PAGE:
what is hospice care?

What Is Hospice Care?

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When a loved one is diagnosed with a terminal illness, you know that each moment left with them is precious. You want them to be comfortable, stable, and as happy as they can be. This is a time when quality of life becomes absolutely essential, and often a hospital setting is unable to offer the right level of care and comfort for your loved one.

Hospice care is an alternative to the traditional hospital setting for those with a terminal illness, providing support and comfort for those afflicted by such malady. The goal of hospice care is to increase the quality of the remaining time the patient has left. It can be given in a hospital setting, nursing home setting, or even at the patient’s residence or that of a family member.

Hospice care is often confused with another type of care, called palliative care. These two are similar in many aspects and are often confused. Palliative care offers and extra layer of medical, emotional, and social support to the patient and their family. It is often offered in conjunction with a curative treatment, and is simply a way to make the patient’s quality of life better while battling the illness or disorder.

What is the Difference Between Hospice and Palliative Care?

what does hospice care cost?Hospice and Palliative care share some similarities in their support networks and flexibility, but are notably different in many ways. For instance, hospice care is focused on those with a terminal illness rather than a chronic one that is being treated. One of the biggest misconceptions about hospice care is that it’s only available to cancer patients, which is a myth; hospice care is available to patients with a terminal illness with a physician’s referral.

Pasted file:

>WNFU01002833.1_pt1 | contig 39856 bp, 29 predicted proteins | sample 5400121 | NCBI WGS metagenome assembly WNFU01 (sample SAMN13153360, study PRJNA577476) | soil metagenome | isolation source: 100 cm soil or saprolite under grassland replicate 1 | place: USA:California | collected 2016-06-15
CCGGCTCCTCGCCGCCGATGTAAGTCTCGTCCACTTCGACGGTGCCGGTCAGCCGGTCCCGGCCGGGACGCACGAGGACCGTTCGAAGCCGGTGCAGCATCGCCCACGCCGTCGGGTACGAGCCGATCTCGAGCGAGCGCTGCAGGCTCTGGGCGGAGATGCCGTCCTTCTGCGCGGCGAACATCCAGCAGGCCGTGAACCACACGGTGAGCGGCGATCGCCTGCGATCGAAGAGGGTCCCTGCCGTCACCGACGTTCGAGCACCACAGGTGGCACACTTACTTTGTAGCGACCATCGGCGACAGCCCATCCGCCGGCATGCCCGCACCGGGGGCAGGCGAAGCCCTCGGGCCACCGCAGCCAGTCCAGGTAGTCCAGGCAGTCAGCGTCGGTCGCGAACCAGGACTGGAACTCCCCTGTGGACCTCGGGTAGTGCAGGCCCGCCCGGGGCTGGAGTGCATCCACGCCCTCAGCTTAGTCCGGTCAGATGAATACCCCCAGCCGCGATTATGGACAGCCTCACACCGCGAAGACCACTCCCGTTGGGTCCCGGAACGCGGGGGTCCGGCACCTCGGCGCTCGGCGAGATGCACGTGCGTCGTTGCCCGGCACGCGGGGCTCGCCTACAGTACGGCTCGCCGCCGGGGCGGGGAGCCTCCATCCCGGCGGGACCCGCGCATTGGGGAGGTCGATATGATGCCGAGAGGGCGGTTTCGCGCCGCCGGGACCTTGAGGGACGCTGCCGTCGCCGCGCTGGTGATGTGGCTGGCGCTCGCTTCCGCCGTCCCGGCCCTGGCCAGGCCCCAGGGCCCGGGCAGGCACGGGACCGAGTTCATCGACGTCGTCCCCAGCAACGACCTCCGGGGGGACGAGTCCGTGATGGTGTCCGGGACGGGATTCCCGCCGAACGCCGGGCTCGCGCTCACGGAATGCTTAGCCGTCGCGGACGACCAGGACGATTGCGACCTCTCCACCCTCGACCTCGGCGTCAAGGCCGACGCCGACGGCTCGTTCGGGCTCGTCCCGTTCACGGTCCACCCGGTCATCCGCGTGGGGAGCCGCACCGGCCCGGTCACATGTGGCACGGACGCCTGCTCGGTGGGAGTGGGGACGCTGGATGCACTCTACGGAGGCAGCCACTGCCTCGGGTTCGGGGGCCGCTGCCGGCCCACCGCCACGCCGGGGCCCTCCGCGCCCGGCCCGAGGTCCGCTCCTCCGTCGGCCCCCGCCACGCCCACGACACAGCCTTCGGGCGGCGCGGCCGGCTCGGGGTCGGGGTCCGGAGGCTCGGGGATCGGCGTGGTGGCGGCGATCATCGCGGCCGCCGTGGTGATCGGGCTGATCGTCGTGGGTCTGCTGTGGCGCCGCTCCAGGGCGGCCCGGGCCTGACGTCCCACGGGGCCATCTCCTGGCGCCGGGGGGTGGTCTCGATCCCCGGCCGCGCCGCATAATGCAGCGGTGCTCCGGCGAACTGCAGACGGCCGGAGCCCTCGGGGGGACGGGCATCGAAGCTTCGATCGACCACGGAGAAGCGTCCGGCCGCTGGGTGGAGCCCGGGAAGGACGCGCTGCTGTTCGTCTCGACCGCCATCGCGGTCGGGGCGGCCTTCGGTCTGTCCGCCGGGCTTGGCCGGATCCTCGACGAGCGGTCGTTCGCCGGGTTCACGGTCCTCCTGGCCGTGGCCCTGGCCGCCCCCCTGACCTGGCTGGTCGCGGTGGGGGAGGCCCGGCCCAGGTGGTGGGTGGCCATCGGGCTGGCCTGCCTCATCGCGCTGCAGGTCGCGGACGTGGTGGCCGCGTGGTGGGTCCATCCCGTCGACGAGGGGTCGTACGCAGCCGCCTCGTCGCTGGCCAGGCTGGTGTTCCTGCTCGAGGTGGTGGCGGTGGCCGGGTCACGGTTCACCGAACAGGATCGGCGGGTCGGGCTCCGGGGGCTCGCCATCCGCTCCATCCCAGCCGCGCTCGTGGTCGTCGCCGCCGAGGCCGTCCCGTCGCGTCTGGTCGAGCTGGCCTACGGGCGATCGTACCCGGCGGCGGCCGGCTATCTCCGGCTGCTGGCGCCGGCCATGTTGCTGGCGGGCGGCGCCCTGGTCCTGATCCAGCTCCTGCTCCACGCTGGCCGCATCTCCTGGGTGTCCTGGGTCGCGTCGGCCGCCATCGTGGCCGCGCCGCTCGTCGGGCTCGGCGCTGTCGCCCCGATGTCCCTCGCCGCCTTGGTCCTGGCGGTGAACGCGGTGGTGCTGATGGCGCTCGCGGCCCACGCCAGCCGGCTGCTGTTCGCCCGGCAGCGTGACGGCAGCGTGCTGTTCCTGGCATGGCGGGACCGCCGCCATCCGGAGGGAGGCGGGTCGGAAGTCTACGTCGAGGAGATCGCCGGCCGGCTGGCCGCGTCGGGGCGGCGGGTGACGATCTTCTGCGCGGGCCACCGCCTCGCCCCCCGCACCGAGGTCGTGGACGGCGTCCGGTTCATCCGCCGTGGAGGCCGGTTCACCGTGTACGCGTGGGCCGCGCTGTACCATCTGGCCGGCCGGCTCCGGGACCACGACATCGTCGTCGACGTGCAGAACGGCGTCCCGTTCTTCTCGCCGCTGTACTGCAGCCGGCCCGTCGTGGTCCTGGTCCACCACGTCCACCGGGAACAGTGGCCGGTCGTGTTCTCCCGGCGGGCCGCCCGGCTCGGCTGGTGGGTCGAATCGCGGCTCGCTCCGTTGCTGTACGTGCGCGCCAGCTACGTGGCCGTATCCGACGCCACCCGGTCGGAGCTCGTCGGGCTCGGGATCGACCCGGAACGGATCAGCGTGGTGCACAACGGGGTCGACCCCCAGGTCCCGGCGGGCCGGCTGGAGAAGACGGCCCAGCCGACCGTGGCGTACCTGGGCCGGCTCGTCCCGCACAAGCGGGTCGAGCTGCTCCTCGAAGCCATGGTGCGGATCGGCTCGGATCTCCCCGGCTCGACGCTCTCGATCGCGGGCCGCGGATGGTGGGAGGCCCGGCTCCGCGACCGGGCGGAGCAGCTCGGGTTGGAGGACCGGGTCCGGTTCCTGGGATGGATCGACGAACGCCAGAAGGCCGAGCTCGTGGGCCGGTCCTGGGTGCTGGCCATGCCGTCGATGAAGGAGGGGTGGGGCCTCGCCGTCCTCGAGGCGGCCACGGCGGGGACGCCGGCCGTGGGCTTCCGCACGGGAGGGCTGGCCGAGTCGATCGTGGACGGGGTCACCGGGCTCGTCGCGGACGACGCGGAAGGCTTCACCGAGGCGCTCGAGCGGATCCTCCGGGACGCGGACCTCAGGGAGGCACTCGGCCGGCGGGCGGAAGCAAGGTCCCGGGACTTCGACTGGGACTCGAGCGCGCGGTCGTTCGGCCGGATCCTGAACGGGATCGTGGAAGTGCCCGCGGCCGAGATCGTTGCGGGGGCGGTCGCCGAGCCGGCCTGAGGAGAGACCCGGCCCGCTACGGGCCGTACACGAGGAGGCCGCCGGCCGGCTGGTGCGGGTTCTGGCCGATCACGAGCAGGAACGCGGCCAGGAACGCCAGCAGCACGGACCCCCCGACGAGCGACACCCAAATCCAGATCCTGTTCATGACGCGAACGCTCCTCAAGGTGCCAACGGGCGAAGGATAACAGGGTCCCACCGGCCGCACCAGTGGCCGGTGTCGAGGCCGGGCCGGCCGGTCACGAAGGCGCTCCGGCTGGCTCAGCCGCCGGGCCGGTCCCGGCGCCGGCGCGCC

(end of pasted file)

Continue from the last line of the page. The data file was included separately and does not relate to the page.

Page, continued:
Palliative care offers extra medical and emotional support to those with chronic disorders that make daily life uncomfortable or unmanageable. This type of care focuses on providing extra comfort while a curative treatment is underway for the illness or disorder. Hospice care, on the other hand, does not work in conjunction with a cure or treatment, but rather makes the patient’s final days more comfortable.

There are additional resources to assist patients in paying for hospice care should their private insurance not cover the costs, whereas palliative care patients need to meet certain criteria for their insurance company to cover the cost. Hospice care is usually given where the patient lives. Sometimes, a patient or their family will move them home for the final months of life, and hospice care is carried out in their personal home.

Types of Hospice Care

During the course of hospice care, a patient may require different levels of medical or emotional support, depending on the progression of the illness and the patient’s reaction to it. It is not uncommon for a patient to go back and forth between regular home care to inpatient hospice care throughout the progression of their medical condition. There are several types of hospice services that offer different levels of care to the patient and their family.

Hospice Care at Home

If a patient or their family so choose, hospice care can be offered in their personal home or apartment, or even a nursing home. This type of care usually requires a visiting nurse, doctor, social worker, and/or bereavement specialist,  who will assist the patient’s family or nursing home staff in daily routines such as bathing, toileting, eating, and changing clothes, and aid the patient emotionally in accepting the illness and the inevitability that comes with it.

hospice care medication costsThe nurse or provider also administers medications or other medical treatments for acute symptoms of the terminal illness, such as pain or discomfort.

Home hospice care can be offered as routine or continuous care. Routine care is exactly as it sounds, care that is given at routine times throughout the day, whereas continuous care involves provider taking shifts to provide a 24-hour care network to the patient.